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Re: Unicode character for CC symbol?

From: Michael A. Peters <mpeters@domblogger.net>
Date: Thu, 7 Sep 2017 16:34:05 -0700
To: w3c-wai-ig@w3.org
Message-ID: <ac02ace2-5760-fe3a-0d45-3ff88aeb3b52@domblogger.net>
On 09/07/2017 01:53 AM, Nigel Megitt wrote:
>> Those client side options aren't really available when the CC button is
> an image, the server must support other locales or the user is stuck
> with the default.
>
> Of course they are available. Generally user interface localisation is
> achieved by dereferencing values from a pre-defined list (e.g. a numerical
> value understood to mean the "File" menu) into the specific string or
> resource to be presented, using some kind of lookup against a table that
> varies based on localisation. Hence menu items will get a different string
> of unicode points for that menu for English ("File") compared to, say,
> French ("Fichier"). It is not usually done at the level of mapping
> individual code points into glyphs.
>
> I don't know how many systems localise user interface icons like this - I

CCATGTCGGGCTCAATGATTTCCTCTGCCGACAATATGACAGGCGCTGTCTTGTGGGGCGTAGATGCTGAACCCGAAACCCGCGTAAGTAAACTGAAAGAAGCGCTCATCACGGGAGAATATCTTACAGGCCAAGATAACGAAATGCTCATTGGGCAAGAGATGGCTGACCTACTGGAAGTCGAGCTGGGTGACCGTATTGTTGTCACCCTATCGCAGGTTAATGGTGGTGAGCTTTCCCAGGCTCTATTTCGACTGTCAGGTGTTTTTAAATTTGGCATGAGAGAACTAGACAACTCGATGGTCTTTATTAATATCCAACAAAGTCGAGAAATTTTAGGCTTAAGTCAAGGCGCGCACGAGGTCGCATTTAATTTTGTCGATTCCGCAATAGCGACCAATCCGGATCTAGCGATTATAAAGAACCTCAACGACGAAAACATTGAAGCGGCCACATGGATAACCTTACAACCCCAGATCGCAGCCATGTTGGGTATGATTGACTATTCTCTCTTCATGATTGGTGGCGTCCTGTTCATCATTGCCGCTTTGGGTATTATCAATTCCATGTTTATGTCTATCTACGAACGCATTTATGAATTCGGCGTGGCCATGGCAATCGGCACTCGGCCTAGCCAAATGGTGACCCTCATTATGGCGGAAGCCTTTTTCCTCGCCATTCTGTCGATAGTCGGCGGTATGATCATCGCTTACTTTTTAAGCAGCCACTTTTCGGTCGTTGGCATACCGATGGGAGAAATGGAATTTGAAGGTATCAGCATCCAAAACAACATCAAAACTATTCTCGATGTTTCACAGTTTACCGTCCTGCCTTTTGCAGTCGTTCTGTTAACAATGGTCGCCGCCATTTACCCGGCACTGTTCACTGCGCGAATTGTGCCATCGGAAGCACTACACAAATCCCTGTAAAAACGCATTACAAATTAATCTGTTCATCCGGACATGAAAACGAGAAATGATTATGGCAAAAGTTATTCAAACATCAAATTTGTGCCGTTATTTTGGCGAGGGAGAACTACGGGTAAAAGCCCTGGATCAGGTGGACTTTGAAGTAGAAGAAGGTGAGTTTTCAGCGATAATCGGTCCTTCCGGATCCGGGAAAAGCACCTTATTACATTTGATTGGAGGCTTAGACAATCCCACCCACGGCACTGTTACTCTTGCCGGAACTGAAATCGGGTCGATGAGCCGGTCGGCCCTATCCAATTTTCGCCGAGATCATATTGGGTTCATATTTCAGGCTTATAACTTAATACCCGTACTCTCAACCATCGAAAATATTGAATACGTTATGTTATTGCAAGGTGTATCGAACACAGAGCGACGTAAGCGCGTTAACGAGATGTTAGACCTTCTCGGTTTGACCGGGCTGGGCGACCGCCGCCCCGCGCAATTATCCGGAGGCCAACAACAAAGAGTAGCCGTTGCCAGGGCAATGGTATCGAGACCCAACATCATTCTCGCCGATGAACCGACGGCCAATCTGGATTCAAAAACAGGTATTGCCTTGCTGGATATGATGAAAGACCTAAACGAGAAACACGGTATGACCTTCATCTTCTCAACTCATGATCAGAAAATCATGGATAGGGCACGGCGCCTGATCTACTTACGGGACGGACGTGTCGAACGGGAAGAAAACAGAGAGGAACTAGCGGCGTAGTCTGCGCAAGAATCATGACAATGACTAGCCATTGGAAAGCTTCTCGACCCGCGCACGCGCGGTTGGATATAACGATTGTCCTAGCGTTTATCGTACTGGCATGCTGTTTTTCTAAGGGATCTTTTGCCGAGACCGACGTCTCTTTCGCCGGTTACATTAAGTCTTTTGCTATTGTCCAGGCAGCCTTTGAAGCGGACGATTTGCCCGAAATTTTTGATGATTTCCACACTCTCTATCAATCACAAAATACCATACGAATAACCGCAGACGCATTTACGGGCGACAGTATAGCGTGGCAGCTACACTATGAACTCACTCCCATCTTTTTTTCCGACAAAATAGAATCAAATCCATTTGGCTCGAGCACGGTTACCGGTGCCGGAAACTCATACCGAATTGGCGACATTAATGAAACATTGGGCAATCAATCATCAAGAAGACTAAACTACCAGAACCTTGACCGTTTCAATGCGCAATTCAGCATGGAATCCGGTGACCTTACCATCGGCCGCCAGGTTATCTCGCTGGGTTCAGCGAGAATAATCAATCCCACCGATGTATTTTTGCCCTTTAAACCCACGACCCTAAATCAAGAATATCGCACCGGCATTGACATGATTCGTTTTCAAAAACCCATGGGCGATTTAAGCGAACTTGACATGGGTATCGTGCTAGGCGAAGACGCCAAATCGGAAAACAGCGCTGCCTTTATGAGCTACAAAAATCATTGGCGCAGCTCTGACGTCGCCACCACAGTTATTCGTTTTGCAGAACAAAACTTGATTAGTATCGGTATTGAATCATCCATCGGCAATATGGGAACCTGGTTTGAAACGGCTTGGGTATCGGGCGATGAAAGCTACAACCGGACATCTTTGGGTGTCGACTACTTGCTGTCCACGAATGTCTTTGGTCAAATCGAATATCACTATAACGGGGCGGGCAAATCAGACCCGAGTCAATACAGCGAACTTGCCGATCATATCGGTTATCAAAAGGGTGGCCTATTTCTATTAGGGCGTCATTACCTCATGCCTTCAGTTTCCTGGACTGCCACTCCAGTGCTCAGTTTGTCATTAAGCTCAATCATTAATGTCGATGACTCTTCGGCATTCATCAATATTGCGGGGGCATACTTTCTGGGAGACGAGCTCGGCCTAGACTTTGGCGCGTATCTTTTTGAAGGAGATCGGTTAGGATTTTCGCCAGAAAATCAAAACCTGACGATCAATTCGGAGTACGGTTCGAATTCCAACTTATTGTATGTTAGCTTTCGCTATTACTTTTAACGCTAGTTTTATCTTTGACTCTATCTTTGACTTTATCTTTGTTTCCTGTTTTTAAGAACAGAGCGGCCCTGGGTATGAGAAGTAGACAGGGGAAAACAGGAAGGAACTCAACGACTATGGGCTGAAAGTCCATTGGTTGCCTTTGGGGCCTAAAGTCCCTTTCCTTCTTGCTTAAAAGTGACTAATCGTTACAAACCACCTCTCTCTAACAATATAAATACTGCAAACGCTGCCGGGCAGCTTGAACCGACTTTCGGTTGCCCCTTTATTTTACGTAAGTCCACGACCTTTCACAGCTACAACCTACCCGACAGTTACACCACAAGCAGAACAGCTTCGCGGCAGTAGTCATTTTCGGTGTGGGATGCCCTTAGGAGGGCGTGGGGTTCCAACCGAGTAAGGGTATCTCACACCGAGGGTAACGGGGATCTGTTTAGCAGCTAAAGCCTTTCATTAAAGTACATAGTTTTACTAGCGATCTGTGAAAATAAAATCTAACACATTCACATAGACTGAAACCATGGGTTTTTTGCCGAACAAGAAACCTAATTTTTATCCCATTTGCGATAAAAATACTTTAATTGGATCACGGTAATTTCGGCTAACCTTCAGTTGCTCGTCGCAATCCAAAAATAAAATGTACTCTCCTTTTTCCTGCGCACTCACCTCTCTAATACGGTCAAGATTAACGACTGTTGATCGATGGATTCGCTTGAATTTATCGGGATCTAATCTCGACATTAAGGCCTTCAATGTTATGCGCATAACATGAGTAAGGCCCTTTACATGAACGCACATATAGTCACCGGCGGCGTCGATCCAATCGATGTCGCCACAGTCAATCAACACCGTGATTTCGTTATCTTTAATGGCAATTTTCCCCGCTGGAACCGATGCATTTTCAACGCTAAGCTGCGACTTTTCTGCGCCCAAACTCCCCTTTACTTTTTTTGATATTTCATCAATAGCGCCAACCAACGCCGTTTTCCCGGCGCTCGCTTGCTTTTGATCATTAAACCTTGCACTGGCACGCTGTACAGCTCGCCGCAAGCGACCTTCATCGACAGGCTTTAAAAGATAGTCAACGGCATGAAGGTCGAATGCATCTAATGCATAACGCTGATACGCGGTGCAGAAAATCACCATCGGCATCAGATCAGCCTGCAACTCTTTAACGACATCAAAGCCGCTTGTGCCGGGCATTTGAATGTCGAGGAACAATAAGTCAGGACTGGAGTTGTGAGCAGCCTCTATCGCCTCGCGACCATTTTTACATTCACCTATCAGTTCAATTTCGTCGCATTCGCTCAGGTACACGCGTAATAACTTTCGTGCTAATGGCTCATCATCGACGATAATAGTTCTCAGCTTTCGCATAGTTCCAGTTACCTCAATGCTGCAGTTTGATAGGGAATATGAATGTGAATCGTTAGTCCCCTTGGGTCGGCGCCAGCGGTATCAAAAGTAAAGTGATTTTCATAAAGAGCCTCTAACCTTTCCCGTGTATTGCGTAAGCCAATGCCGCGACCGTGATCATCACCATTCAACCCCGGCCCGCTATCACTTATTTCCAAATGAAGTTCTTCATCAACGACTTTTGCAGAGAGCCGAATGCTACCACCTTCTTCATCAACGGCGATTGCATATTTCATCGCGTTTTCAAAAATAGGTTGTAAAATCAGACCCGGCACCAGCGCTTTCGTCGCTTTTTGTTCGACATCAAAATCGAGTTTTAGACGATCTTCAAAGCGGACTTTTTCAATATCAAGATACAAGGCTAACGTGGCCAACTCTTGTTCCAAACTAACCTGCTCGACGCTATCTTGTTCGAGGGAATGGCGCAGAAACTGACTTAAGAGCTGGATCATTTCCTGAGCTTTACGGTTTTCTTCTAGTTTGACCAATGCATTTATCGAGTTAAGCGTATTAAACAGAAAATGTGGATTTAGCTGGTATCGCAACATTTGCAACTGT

> imagine that icons are generally designed to be universal. But I would put
> the selection of alternate versions in this layer rather than having a
> single Unicode point for which glyph selection would require localisation
> awareness.
>
>

http://tease.social/emojitest.xhtml#subgrp-audio/video_symbols

That's interface elements that have unicode codepoints.

To create an interface, images are not needed *except* to provide the CC 
button.

With the CC button as a glyph, not only is an image not needed for it - 
but the font can design it to match the other glyphs in the font.

If the CC glyph designed in the 80s really isn't universal, then yet, 
add CC glyphs for the other regions.

I asked before but didn't see the response. What do the native browser 
HTML5 video players use for the CC glyph outside the united states?

If CC really isn't universally understood at this point, changing the 
unicode glyph is easier than changing an image in order to localize a 
web or desktop application because glyphs can be used the webmaster or 
software designer has no knowledge of.

And they would match the other interface elements as long as the font 
designer had knowledge of them, but even if the font developer didn't 
have knowledge of them, an appropriate glyph from a font that did have 
knowledge could be used.

You can't really do that with images, the application designer has to 
have knowledge of every possible region specifoc version of the CC symbol.
Received on Thursday, 7 September 2017 23:34:36 UTC

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